Turlock City Council saw the first draft of the proposed 2015-16 and 2016-17 fiscal year budgets at the May 12 meeting, both of which will cut deficit spending.
In 2014, City Council approved a $32.4 million general budget for the 2014-15 fiscal year, which included approximately $1.6 million in deficit spending. The amended budget for this fiscal year is estimated to end with around half of that deficit spending due to strong revenues and departments not exceeding all of their approved budgets, according to the City of Turlock.
The proposed general fund budget for the upcoming fiscal will look to increase spending — up to $34.7 million — while cutting deficit spending — down to $825,953; in 2016-17, the budget is estimated to increase to $35.7 million, with $621,366 in deficit spending.
“Revenues are going to come in stronger and historically departments manage very frugally, they won’t fully spend, so recognize that’s the budget number, the actual number will significantly lower,” said City Manager Roy Wasden on deficit spending estimates. “…I will assure you that the efforts will be made by all of the department heads and the way we run this city to try to beat that number, to try to assure that we bring you a balanced budget."
To pay for those deficits, the City of Turlock will be dipping into its reserve funds, which will stand at approximately $10.8 million at fiscal year-end, according to Director of Administration Services Kellie Jacobs-Hunter, $6.5 million which is a hard reserve set by Council. $2.5 million of the reserve, which is not included in the $10.8 million, is dedicated to capital equipment replacement.
Councilmember Bill DeHart shared his concerns about the consistent dipping into the City’s reserve fund, which he says has set the City of Turlock apart from other cities. DeHart asked if there was a policy or plan in place to help build that reserve back up.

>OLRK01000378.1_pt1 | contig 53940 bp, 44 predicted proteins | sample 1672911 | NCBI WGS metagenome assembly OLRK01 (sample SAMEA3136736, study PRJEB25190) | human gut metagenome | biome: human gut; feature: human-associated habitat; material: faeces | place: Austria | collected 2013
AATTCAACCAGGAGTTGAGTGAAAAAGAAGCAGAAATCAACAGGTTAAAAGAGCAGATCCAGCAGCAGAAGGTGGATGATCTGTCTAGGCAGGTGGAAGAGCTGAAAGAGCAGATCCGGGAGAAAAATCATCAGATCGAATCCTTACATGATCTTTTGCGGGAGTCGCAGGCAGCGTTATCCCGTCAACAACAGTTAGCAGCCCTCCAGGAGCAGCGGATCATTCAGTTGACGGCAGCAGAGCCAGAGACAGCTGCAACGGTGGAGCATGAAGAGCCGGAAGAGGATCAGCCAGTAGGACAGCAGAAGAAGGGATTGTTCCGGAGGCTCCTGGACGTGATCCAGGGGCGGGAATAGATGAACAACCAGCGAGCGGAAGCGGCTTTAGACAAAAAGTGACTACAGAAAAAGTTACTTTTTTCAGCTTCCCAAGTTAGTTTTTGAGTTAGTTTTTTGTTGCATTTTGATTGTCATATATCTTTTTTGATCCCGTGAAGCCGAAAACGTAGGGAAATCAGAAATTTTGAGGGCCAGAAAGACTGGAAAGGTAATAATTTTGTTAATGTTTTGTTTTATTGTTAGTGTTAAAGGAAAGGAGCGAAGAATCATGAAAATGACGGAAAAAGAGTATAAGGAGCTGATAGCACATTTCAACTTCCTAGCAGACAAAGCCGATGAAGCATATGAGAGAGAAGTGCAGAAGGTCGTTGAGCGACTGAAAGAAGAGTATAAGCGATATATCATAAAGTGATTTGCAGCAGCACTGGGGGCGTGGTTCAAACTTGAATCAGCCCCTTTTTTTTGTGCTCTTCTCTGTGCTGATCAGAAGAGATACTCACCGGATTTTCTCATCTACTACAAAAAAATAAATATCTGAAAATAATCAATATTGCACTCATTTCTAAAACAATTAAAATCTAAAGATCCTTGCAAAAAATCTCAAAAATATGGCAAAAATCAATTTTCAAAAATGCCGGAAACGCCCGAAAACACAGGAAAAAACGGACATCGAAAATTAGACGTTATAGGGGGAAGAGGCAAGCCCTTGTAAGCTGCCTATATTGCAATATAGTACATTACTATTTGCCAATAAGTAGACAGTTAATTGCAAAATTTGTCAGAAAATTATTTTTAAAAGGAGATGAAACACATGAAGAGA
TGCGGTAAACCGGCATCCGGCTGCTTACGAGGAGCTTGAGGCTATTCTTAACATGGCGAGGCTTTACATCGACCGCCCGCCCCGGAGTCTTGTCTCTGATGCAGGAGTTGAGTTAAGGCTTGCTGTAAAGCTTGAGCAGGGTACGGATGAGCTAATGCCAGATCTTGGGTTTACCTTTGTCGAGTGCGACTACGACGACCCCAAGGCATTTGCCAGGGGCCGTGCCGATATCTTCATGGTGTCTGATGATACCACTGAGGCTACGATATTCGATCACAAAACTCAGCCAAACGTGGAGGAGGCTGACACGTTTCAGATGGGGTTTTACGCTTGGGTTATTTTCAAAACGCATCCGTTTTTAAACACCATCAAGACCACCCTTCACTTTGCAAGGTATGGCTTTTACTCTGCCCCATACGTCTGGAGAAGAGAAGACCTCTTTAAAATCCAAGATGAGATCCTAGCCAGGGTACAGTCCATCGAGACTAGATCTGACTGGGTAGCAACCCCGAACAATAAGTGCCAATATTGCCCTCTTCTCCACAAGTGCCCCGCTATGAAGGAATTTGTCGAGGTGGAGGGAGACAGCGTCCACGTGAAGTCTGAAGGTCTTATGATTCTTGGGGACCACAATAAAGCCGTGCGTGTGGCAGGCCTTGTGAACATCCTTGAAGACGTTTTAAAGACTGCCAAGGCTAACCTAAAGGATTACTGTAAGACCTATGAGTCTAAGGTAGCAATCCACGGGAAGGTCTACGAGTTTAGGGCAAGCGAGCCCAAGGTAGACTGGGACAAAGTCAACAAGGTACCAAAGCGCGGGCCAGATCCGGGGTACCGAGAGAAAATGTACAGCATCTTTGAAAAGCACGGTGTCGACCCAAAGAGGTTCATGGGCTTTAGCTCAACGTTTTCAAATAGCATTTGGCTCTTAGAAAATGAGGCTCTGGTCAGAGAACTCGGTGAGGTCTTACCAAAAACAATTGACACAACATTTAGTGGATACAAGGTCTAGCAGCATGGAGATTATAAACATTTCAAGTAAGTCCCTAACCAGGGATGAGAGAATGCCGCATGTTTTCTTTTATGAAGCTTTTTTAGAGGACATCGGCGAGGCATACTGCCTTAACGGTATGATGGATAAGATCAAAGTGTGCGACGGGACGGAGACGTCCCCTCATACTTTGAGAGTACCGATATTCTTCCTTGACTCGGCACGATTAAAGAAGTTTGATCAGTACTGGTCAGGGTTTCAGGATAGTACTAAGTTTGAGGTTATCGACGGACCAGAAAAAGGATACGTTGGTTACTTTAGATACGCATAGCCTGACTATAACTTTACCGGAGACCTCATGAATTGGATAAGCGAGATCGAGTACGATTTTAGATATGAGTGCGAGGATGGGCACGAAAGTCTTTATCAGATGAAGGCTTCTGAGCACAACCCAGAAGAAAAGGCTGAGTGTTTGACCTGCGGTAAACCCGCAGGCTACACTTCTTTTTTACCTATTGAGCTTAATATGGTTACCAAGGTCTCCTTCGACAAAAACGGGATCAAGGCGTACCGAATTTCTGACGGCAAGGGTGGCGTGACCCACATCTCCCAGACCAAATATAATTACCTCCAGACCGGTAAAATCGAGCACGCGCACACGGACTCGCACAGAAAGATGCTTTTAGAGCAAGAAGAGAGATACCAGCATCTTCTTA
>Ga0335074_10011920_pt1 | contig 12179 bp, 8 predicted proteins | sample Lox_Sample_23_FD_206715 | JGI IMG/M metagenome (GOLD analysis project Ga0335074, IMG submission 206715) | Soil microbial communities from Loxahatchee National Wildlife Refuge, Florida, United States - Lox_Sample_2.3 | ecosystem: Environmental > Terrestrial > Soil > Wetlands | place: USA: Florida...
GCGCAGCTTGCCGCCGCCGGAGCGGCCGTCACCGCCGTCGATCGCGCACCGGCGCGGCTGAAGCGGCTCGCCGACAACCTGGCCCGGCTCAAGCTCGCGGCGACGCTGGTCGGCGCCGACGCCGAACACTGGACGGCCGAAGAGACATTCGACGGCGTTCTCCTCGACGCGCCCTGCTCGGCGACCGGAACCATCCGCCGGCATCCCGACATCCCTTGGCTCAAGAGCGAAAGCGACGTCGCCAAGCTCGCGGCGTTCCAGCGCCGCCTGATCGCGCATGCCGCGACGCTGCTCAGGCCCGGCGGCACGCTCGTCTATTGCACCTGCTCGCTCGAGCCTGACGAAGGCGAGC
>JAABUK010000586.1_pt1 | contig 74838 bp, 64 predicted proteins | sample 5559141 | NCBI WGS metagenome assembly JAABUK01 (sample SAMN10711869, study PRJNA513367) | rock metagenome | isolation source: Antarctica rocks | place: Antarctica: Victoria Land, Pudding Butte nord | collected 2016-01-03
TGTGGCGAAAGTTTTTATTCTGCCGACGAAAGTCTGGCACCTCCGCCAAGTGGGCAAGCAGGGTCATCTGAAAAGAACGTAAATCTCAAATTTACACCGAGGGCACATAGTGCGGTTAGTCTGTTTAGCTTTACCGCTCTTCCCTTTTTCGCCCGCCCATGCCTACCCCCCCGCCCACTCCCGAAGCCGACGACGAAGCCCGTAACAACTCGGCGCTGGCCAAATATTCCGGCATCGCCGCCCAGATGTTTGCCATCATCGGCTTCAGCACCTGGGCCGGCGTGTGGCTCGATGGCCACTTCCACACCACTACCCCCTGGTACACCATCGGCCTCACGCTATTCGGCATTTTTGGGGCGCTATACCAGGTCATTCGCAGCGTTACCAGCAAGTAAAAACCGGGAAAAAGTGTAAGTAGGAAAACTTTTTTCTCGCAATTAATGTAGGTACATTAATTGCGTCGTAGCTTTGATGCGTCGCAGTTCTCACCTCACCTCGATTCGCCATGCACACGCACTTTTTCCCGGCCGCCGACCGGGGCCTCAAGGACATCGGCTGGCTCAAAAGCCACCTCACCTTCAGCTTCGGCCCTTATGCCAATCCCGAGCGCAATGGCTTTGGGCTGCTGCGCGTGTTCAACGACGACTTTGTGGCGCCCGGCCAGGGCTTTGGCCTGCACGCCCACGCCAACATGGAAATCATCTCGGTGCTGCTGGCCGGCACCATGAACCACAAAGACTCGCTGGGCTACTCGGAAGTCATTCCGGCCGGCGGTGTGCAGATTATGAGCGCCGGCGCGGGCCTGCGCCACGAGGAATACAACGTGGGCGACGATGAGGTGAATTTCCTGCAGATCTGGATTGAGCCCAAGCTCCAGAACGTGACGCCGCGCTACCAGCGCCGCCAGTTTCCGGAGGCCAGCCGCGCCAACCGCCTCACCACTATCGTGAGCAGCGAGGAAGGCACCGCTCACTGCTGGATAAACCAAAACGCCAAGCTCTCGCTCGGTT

Despite a more than $2 million dollar increase in the upcoming budget, Jacobs-Hunter says there is not a huge change in City services.
“The large majority, 85 percent of the increase, is based upon the costs of the new labor agreements that the City was successful in achieving with all of their labor groups,” said Jacobs-Hunter about the difference between the 2014-15 and 2015-16 budgets.
Similarly, Jacobs-Hunter estimates that approximately 90 percent of the increase from 2015-16 and 2016-17 is due to labor agreements.
The largest contributor to the general fund, as is the case every year, is public safety, which uses approximately 77 percent of the budget in 2015-16.
“Public safety is obviously the largest user of the general fund,” said Jacobs-Hunter. “It accounts for $26 million this year and that includes police, fire, animal services, and neighborhood services."
The proposed budget have not yet been approved and Turlock City Council will continue to discuss the budgets and look at each department individually as Council prepares to adopt the final budget.